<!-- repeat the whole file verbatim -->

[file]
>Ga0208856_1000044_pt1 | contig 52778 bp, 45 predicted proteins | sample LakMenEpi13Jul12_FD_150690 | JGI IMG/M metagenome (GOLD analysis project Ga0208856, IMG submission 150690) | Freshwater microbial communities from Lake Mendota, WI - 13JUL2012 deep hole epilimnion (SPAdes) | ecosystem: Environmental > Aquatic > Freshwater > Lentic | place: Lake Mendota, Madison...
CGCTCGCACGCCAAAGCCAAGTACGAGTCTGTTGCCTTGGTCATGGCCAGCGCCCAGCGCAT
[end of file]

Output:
>Ga0208856_1000044_pt1 | contig 52778 bp, 45 predicted proteins | sample LakMenEpi13Jul12_FD_150690 | JGI IMG/M metagenome (GOLD analysis project Ga0208856, IMG submission 150690) | Freshwater microbial communities from Lake Mendota, WI - 13JUL2012 deep hole epilimnion (SPAdes) | ecosystem: Environmental > Aquatic > Freshwater > Lentic | place: Lake Mendota, Madison...
CGCTCGCACGCCAAAGCCAAGTACGAGTCTGTTGCCTTGGTCATGGCCAGCGCCCAGCGCAT